Skip to main content
By Gatluak Ramdiet - 28 Oct 2018

Opinion: Why the U.N. matters: my story as a refugee growing up in Nebraska

South Sudanese refugees attend a science class at a primary school in Leitchuor Refugee Camp, in Ethiopia’s Gambella regional state.© UNHCR/L.F.Godinho
South Sudanese refugees attend a science class at a primary school in Leitchuor Refugee Camp, in Ethiopia’s Gambella regional state.© UNHCR/L.F.Godinho

Nearly 50 college students gathered last week at the University of Nebraska to celebrate the 73rd anniversary of the United Nations’ founding and to hear from someone whose life was forever changed by the U.N.: My own.

For many Americans, the work of the U.N. is largely invisible. It’s an abstract concept — a collection of flags waving in New York. For me, though, the U.N. represents some of the hardest — and most hopeful — days of my life.

I was 9 years old when I became a refugee. When fighting reached our village in what is now South Sudan, my brother and I fled our home on foot alone. Our parents had disappeared days before. We walked for a week before arriving at a refugee camp in Ethiopia. I’ll never forget our first night in the camp: No random gunfire; no planes dropping bombs overhead. It was so calm and peaceful. I had forgotten what that felt like.

I spent six years in that refugee camp. During that time, I relied on food from the U.N. World Food Programme. It was because of UNICEF — and the pencils and textbooks they provided — that I attended school for the first time. Before then, we didn’t even know the U.N. existed.

When I was 15 years old, I was lucky enough to come to Omaha with my brother. I learned to read, write, and speak English as a freshman in high school. In the past 12 years, I’ve been blessed with teachers and mentors who treated me just like any other student with the potential to learn.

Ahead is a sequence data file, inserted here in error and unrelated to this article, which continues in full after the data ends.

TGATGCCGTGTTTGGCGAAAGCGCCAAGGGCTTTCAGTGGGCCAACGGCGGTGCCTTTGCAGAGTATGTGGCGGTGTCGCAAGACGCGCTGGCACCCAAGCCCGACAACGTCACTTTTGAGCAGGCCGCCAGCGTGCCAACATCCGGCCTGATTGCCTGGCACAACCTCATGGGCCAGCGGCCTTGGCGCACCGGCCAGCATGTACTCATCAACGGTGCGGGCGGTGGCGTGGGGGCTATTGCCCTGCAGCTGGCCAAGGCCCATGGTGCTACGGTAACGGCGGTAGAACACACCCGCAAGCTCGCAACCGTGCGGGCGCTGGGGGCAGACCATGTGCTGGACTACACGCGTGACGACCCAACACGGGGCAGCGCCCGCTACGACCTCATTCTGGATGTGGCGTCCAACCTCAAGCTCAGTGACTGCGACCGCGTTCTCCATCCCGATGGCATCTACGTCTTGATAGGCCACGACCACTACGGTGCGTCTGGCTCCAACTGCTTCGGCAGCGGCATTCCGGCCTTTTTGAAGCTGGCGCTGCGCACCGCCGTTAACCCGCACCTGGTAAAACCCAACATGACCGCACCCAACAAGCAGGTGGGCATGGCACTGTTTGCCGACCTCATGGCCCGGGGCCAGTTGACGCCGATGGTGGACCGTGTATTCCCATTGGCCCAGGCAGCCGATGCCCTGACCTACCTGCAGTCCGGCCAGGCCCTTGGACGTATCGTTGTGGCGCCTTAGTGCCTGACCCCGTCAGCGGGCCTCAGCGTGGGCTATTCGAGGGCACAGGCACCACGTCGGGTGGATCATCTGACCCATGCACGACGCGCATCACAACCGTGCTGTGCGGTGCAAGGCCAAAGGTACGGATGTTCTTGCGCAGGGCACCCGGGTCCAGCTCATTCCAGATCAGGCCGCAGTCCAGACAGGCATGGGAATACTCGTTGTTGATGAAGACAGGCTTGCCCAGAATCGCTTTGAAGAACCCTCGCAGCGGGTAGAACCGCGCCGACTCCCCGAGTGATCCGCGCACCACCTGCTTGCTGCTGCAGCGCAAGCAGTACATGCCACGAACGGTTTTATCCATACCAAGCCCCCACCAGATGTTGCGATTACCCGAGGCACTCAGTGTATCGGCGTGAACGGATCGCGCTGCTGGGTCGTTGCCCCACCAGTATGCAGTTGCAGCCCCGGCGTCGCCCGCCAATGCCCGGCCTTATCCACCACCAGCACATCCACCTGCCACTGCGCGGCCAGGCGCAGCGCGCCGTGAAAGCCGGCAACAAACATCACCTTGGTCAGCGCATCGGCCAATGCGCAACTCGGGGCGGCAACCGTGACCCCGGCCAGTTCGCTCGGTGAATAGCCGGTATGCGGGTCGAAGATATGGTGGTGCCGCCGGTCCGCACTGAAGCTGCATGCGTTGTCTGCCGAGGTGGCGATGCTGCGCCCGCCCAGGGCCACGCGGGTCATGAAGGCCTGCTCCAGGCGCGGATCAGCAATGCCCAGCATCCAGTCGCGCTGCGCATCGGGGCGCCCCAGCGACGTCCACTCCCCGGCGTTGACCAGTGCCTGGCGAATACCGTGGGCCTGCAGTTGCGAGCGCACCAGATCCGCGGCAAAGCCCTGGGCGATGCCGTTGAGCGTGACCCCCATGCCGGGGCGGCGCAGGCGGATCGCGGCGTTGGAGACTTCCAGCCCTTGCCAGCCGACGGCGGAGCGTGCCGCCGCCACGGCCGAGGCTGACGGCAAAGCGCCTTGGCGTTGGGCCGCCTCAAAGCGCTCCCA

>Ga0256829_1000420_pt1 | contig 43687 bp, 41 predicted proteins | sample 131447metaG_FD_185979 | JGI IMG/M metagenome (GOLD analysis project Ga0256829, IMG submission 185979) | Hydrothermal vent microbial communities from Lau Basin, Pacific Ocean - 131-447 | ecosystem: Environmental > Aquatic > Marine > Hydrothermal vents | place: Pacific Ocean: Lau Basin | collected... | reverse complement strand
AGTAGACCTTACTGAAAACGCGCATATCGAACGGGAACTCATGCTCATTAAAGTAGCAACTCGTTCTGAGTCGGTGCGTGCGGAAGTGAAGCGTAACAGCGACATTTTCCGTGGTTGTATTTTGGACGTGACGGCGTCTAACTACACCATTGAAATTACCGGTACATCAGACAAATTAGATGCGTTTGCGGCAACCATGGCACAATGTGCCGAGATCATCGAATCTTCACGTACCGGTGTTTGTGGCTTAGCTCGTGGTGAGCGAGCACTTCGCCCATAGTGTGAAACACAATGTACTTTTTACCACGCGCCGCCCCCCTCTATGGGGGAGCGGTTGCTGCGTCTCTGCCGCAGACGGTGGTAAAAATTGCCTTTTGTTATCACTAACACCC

Thanks to my education, I fulfilled a lifelong dream this summer by working at the U.N. headquarters in New York as a legal intern. I met ambassadors, U.N. officials, and other interns from all over the globe, including a fellow refugee from the Central African Republic. I attended Security Council meetings on resolutions to help the U.N. deliver aid to families in South Sudan, including young children displaced by conflict as I once was.

Before my internship ended, I had the honor of meeting U.N. Secretary-General António Guterres. As the former head of the U.N. Refugee Agency, he told me he understood the challenges faced by refugees, especially people like my brother and me who had to flee at such a young age.

I don’t know what my life would be like if I hadn’t received support from the U.N. as a child. I don’t know that I would still be alive. But I do know that there are so many other people out there like me. At a time when some U.S. leaders question support for the U.N, I want to raise my voice and say: I am a product of this generosity and the U.N.’s lifesaving work. And I want to remind everyone that the opportunity to transform lives — and to make the world a better place — is worth the small price. Peacekeeping and U.N. dues make up just roughly 0.2 percent of the U.S. federal budget.

Talking to my fellow college students, I was struck by some of the questions I received once they heard my story: “What was the journey to the refugee camp like?” “How many meals did you eat each day?” But what struck me most was how interested they were in the U.N.’s mission and ways they could get involved.

In 2016, I became an American citizen. Today I’m in my third year of law school at the University of Nebraska College of Law. No matter where my career may lead me, I know I want to honor and support human rights and help those in need — two pillars of the U.N.’s work.

I’m proud to be a South Sudanese American. My story would not have been possible without the U.N. That’s why I’m celebrating its founding and sharing my story.

The writer is a third-year law student at the University of Nebraska-Lincoln.

The views expressed in ‘opinion’ articles published by Radio Tamazuj are solely those of the writer. The veracity of any claims made are the responsibility of the author, not Radio Tamazuj.